Schweikhard, 30, takes part in drug-free weight lifting contests. Even there, some believe, some competitors are cheating with steroids and other drugs.
"My guess is that it's rampant right now in the younger community," he said. "It's almost becoming like a street drug."
Schweikhard, who has been competing for 14 years, said he is amazed to see young weight lifters who grow bigger muscles than he has in just two months.
Doctors say anabolic steroid use can damage the heart, kidneys and liver, and can cause drastic, sometimes violent, personality changes.
"The young men who are working out and trying to be the biggest guy on the beach or the biggest guy on the gym, that's where it's becoming dangerous, because they don't know what they're doing," Schweikhard said.
Cochrane, who won state and national competitions in the 1980s, believes steroid use is "much more rampant" than the general public believes.
Dick Gallagher, who has long been active in the worlds of drug treatment and high school sports, agrees.
"I think the problem of people using steroids or stimulants is much more serious than coaches or athletic directors want to believe," Gallagher said. "You have a lot of kids going for the gold, just like the Olympians, and some of them are willing to use drugs to get bigger, stronger and faster."
Gallagher is the executive director of a not-for-profit drug treatment agency called Alcohol & Drug Dependency Services. He also has coached youth sports for 25 years and is publisher of Western New York High School Sports Magazine.
Gallagher said he has never heard of a high school athlete in Western New York being suspended for using steroids or other performance-enhancing drugs.
"But I can go out and speak at a football camp, and I can ask 100 kids if they know where to get drugs at their school," Gallagher said. "And just about every hand will shoot up in the air."
Dr. Robert Whitney, clinical director of chemical dependency services at Erie County Medical Center, estimated that only about 1 percent of the hospital's cases deal with steroid abuse.
"My guess is it's probably much more widespread than that," Whitney said. "I think we only see the tip of the iceberg."
Random drug testing is done on college athletes, said Chuck Pelitera, strength and conditioning coordinator at Canisius College, "and we haven't seen a positive test for steroids here in at least 10 years."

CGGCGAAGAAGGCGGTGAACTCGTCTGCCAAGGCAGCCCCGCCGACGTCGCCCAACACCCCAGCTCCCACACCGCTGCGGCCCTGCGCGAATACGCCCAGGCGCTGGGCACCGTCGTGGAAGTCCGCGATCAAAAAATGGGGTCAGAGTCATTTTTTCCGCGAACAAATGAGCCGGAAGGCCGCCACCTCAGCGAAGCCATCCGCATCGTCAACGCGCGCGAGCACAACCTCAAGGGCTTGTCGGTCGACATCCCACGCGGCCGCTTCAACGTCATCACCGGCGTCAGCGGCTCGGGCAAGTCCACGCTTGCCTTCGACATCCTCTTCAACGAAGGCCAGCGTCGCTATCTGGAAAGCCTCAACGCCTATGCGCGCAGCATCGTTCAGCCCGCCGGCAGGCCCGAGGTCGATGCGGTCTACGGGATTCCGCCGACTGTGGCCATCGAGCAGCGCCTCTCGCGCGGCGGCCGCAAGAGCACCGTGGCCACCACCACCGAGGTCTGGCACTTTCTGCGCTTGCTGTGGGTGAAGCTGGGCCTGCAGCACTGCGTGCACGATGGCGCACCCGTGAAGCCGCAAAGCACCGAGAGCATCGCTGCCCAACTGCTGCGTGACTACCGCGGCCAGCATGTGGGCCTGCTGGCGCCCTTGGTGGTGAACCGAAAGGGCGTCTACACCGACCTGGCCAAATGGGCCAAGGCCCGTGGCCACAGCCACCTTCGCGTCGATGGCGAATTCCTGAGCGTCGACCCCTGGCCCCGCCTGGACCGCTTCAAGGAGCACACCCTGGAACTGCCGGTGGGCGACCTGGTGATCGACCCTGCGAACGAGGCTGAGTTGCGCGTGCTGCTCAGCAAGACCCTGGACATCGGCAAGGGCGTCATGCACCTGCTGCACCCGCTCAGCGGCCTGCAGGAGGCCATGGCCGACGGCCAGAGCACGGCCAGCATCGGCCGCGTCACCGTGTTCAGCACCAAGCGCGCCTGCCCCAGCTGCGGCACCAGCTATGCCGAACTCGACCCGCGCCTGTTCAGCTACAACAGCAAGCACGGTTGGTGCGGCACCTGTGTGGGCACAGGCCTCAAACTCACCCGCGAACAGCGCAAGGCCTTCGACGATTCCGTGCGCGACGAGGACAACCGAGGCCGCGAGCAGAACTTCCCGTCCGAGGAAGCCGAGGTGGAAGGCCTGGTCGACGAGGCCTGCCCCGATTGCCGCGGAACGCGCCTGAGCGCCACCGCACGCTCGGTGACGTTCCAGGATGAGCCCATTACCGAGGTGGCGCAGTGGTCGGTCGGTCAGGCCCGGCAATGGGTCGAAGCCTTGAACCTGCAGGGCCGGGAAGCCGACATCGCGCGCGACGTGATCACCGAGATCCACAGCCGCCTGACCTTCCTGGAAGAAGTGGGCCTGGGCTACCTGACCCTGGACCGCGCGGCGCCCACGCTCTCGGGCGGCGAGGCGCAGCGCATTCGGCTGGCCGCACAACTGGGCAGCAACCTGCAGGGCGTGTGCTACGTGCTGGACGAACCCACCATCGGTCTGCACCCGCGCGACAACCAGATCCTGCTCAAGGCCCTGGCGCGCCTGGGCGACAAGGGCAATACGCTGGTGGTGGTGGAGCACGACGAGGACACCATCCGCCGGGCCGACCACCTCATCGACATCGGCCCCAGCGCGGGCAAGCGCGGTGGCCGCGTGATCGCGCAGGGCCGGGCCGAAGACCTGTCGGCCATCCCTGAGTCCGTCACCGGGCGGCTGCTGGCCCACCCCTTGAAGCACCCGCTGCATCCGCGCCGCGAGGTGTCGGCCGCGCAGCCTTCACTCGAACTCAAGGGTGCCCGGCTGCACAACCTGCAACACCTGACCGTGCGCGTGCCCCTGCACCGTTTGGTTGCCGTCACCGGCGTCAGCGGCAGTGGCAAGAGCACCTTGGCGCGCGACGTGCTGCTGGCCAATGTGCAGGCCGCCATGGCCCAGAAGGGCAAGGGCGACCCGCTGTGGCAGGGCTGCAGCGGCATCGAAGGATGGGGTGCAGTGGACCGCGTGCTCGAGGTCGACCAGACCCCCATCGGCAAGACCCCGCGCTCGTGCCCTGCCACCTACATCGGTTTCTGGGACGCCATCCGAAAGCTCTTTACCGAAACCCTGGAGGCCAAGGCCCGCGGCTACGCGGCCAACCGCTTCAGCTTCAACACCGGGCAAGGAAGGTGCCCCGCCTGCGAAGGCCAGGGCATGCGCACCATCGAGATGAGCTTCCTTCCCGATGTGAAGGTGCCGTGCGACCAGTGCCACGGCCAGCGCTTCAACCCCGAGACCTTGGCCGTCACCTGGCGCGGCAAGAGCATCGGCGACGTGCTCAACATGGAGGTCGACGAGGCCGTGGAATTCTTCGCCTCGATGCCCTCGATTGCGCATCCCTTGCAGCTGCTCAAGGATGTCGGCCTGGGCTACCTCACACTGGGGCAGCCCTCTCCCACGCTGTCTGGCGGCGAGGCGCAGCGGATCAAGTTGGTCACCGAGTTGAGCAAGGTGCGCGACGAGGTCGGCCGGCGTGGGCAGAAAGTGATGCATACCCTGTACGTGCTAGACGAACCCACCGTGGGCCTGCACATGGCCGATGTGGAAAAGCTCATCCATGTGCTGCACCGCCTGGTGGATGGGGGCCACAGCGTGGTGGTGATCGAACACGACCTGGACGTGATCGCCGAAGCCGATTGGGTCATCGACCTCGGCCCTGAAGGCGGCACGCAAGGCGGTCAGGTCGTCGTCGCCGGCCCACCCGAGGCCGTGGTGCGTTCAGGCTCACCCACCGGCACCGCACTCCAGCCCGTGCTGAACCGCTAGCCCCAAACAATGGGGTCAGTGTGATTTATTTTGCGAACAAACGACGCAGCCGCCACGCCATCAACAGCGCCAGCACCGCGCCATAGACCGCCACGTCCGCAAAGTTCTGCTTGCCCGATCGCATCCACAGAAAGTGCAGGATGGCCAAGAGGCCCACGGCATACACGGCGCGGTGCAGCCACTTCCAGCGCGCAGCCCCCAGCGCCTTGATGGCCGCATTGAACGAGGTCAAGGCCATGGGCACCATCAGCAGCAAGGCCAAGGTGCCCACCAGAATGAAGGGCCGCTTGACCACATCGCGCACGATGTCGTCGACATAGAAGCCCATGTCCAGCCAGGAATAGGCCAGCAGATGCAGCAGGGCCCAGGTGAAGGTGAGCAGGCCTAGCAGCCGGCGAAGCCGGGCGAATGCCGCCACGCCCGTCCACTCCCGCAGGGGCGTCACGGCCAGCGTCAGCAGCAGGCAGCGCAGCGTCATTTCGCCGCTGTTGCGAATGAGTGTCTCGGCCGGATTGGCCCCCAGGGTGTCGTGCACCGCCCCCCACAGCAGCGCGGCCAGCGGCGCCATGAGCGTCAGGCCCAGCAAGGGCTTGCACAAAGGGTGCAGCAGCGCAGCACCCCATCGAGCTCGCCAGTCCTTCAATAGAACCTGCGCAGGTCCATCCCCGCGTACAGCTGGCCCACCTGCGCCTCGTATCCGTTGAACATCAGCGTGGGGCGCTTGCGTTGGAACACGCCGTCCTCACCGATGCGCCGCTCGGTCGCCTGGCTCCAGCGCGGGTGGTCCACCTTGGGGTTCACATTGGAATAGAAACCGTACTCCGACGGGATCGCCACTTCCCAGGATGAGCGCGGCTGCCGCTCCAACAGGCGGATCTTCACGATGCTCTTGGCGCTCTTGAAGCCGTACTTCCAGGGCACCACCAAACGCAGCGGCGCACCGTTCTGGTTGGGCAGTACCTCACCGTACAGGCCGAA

"I don't think many college athletes are using (steroids), but I do think there is a very big black market for steroids," Pelitera said.
Police say they are watching for the pushers of illegal steroids, but steroid drug busts are relatively rare in Western New York.
Federal agents have caught dealers bringing steroid pills in from Canada on a number of occasions. In 1994, the U.S. Drug Enforcement Administration charged two men who owned a Buffalo bar with providing steroids to Dr. George Astaphan of Toronto.
Astaphan, in turn, supplied steroids to Ben Johnson, the Canadian sprinter who was stripped of a gold medal during the 1988 Olympics.
In 1993, Orchard Park police charged four men with dealing steroids to local athletes, mostly in the Hamburg area. Detective Lt. Robert Ziehm said steroid abuse was "pretty widespread" in the Southtowns at that time.
"We don't hear of it as often now," Ziehm said.
High school athletes are not routinely tested for drugs.
So what trouble signs would be evident in a young athlete using steroids?
According to Leddy, parents should be watching for three changes:
Rapid weight gain and increase in muscle mass.
Psychological changes, including an increase in hostile, aggressive behavior.
Increased acne, not only on the face but on the back and other parts of the body.
Leddy advises parents of athletes to talk to their sons and daughters about the dangers and the ethical issues surrounding performance-enhancing drugs.
"I try to appeal to the athlete's sense of honor," Leddy said.
Seth Johnson's parents, Bruce and Nancy Johnson, are well aware of those issues.
"I'm not naive enough to think that no kids are using these drugs," Nancy Johnson said.
"One thing we've taught our kids is that sports isn't everything. We don't want them thinking that it's OK to do whatever it takes to be a winner in sports. There are more important things in life."